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How Do Opioids Affect the Brain?

Elena Hill, MD, MPH profile image
Medically Reviewed By Elena Hill, MD, MPH • Updated Aug 13, 2023 • 8 cited sources

Opioids act on opioid receptors in the brain and spine. They essentially hijack the brain’s reward systems, which results in a cascade of other health effects. 

Opioids have both short and long term effects. Short term, opioids suppress pain and cause a euphoric rush. Long term, they can actually lead to a number of health concerns including increased pain over time (called opioid induced hyperalgesia). Learn more below. 

Types of Opioids

Opioids can be classified in a few different ways. 

Long-Acting vs. Short-Acting Opioids

One of the more helpful ways to categorize opioids is as either long-acting opioids or short-acting opioids.[1] Long-acting opioids spend a longer time affecting the body and generally have a less powerful overall effect compared to short-acting opioids. One of the most common long-acting opioids is methadone.

Short-acting opioids tend to have effects that last for a shorter period, and they are more potent. Common examples are heroin and fentanyl. While both short- and long-acting opioids can be addictive and can cause overdose, short-acting opioids will generally have a higher risk of both addiction and overdose risk. 

Natural, Semi-Synthetic & Synthetic Opioids

Opioids can also be categorized by how they were produced, with an opioid falling into one of three groups:

  • Natural opioid (“opiate”)
  • Semi-synthetic opioid
  • Synthetic opioid

Natural opioids (previously referred to as opiates) are opioids that come from poppy plants. Heroin is the most widespread opioid of this type. 

Synthetic opioids are drugs that are synthesized in a lab. They chemically act upon opioid receptors in the brain despite not generally coming directly from poppy plant materials. 

Semi-synthetic opioids sit in the middle of these two groups. They come from poppy plant materials in part but are also processed in a lab to change their properties.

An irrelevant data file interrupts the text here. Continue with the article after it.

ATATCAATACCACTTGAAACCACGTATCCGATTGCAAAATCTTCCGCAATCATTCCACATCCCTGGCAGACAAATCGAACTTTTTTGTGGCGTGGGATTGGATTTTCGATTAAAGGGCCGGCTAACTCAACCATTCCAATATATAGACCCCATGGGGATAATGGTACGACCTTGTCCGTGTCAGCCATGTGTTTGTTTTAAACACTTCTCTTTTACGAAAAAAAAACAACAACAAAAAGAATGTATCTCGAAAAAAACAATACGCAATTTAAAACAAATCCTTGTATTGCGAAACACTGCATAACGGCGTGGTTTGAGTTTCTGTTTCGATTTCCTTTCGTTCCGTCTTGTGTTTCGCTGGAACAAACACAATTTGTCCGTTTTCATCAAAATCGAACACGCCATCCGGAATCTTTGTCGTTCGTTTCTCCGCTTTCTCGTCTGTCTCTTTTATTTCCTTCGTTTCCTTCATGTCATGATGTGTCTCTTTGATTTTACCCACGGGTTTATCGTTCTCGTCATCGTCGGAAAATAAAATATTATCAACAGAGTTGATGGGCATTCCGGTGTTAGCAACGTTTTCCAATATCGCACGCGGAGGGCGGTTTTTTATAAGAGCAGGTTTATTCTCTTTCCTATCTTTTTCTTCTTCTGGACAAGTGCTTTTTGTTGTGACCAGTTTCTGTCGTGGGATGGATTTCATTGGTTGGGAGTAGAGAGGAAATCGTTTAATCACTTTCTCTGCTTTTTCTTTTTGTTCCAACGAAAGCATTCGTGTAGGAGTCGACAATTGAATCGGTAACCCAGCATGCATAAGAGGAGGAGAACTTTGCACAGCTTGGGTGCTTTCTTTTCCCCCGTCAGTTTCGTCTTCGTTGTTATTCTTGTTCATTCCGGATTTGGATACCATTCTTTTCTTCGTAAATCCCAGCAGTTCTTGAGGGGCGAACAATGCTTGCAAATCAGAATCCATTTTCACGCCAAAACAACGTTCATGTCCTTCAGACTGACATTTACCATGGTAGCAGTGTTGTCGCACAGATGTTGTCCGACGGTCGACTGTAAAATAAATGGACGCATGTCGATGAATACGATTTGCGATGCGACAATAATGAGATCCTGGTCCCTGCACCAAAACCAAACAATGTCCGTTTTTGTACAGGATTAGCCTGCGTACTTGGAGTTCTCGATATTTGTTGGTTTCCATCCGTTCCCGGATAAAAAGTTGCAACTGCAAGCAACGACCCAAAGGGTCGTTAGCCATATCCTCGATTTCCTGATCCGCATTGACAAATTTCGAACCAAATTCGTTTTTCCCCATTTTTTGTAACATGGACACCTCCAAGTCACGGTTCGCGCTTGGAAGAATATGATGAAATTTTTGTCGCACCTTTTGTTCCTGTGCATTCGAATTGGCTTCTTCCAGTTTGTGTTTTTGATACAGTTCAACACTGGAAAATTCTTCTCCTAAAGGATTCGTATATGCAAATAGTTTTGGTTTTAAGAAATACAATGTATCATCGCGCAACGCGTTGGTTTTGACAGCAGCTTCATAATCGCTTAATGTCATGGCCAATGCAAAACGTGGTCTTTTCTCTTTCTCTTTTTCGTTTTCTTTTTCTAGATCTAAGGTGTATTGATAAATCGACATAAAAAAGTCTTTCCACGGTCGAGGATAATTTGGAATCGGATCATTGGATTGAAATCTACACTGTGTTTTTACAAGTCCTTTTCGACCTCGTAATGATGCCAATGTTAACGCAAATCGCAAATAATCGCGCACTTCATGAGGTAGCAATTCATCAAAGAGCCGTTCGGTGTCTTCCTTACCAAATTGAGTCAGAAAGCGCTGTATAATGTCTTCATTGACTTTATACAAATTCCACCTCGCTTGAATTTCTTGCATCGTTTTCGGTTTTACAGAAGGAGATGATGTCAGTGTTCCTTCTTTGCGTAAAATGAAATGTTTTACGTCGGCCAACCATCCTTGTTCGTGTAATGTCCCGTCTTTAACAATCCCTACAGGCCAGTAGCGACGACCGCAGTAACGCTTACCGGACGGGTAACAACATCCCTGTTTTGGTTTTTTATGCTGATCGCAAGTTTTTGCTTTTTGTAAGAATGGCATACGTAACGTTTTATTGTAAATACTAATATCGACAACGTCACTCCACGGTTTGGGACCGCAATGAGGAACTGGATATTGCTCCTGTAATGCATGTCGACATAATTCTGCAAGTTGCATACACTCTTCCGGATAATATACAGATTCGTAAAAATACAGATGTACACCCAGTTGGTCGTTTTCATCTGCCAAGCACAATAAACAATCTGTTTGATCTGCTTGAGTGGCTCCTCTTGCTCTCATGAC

While this is one way to classify opioids, it can lead to some misconceptions: Just because an opioid is “natural” from the poppy plant does not mean it is “safer”. For example, heroin is a “natural” opioid and yet it is much more potent than oxycodone, which is a synthetic opioid. 

How Opioids Affect the Brain & Body

Opioids work by activating opioid receptors in the brain and spinal cord.[2] This then causes the release of various neurotransmitters, the most well understood of which is dopamine. Dopamine then goes on to cause various changes in the body both short and long term. 

Short-Term Effects

In the short term, dopamine will suppress a person’s pain and cause them to feel a euphoric rush. It will also tend to sedate an individual, making them feel more relaxed. Common side effects from short term opioid use include dizziness, nausea, vomiting, constipation, and respiratory depression.[3] With heavy use or if combined with other drugs that can cause respiratory depression, a person can experience an overdose, which can be life threatening. 

Long-Term Effects

In the long term, opioid use can cause physical dependence, meaning a person will experience withdrawal symptoms if they quit using the drugs abruptly. One can also develop a tolerance for opioids over time, needing more opioids to achieve the same effect that a lesser amount of opioids once caused. Lastly, there is the phenomenon of “opioid induced hyperalgesia”, where one is so used to pain signals being blocked by opioids that stimuli that would normally not cause pain all of a sudden do, causing increased full body pain and a worsening of chronic pain overtime. For this reason, most societal guidelines recommend strongly AGAINST the use of long term use of opioids for chronic pain.